Ryan Reynolds is Hal Jordan, aka DC Comics' Green Lantern. This origin story follows Jordan as he is bestowed the mystical green ring with otherworldly powers. Directed by NZer Martin Campbell (Casino Royale) and co-starring Taika Waititi. Screening in digital 3D. Opens June 16, click here for movie times & the trailer.
A point of difference for flashy blockbuster Green Lantern is the amount of cosmic fantasy. If Batman, Spider-Man and the X-Men are grounded in a recognisable reality, Green Lantern instead jettisons Earth for the distant planet of Oa, a place of glowing things, immortal martians and thousands of weird and wonderful beings that will make for good action figures.
Immediately this seems like a more kid-friendly outing. On the flipside, however, there’s some scary stuff involving psychological elements of willpower (green energy) and that of fear (yellow energy). It’s a bit reminiscent of Ang Lee’s Hulk: a mix of larger-than-life monsters and a hefty dose of the id.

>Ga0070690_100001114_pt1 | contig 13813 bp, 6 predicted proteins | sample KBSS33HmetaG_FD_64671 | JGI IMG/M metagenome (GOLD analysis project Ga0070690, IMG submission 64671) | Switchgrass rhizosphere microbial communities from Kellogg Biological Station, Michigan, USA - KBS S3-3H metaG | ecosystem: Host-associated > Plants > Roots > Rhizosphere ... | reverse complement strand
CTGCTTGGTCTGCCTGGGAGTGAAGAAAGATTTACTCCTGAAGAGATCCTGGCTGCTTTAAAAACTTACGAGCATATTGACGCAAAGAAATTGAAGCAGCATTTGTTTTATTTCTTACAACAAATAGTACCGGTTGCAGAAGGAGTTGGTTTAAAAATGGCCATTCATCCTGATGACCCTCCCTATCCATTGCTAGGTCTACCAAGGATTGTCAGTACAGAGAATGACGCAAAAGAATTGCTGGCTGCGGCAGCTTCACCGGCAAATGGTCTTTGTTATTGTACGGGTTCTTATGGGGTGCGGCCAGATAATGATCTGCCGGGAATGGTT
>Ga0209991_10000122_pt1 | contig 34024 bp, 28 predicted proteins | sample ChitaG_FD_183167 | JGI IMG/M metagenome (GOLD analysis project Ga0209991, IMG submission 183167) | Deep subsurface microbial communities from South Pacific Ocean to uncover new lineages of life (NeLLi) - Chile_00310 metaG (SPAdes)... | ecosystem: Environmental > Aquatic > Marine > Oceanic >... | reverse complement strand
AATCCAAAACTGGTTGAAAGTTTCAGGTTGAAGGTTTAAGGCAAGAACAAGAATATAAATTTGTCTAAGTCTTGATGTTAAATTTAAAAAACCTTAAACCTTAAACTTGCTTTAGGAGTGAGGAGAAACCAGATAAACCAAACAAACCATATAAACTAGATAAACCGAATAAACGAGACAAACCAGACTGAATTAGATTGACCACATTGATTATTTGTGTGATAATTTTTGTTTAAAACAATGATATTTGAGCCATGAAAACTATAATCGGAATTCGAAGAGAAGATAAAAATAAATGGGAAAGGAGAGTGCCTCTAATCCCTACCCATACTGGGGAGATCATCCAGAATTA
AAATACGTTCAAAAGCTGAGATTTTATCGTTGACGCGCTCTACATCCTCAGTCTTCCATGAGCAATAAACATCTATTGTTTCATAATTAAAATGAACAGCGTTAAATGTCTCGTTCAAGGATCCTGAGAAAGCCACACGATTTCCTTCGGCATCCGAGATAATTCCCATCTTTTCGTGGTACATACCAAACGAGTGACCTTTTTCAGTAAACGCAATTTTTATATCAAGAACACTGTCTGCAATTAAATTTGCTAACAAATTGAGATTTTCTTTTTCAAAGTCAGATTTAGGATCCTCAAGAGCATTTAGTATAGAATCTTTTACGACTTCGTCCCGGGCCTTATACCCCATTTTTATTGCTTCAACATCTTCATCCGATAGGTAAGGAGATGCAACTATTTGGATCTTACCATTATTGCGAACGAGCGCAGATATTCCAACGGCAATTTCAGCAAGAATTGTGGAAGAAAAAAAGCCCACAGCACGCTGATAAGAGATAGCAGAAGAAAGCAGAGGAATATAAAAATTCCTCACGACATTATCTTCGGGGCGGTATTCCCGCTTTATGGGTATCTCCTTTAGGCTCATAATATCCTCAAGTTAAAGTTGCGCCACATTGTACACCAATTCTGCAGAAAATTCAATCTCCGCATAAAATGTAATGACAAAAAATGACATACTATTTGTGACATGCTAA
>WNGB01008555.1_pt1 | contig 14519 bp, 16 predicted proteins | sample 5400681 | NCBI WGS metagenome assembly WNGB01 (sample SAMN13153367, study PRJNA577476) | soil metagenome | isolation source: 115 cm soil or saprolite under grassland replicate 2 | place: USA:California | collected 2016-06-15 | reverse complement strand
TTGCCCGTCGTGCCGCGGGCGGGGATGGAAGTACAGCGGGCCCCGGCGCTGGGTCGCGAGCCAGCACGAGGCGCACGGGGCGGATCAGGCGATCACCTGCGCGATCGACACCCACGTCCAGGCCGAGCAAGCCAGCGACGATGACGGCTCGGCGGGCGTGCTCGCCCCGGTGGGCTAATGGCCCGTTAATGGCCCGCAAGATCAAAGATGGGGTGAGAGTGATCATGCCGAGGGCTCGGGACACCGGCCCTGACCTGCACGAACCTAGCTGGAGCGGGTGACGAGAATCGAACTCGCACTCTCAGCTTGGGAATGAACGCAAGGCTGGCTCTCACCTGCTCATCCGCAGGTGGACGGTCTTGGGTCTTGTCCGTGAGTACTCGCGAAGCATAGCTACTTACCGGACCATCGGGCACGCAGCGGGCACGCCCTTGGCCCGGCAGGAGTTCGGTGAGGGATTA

There are no real surprises to be found, though, and aside from interesting design elements (Those of a more cynical bent might call it ugly, but let’s say kitschy), Green Lantern is largely a by-the-book origin tale. Ryan Reynolds feels jarring as the hero, he’s too self-conscious and glib to make an empathetic lead. There are plenty of small bit parts from the likes of Tim Robbins, Mark Strong and Temuera Morrison, but my favourite would have to be Peter Sarsgaard as the devious Hector Hammond. After being infected by alien juice, he’s also seemingly infected with a dose of hamminess; his brain growing to epic proportions, outgrowing his ridiculously receding hairline and making him ‘super evil’.
When it’s fun, it’s fun and the 3D is clear and effective, especially in action scenes involving malicious dust clouds or intergalactic travel. Green Lantern makes an effort to differentiate itself on an aesthetic level, but otherwise it’s what you’d expect – a special-effects bonanza following formula.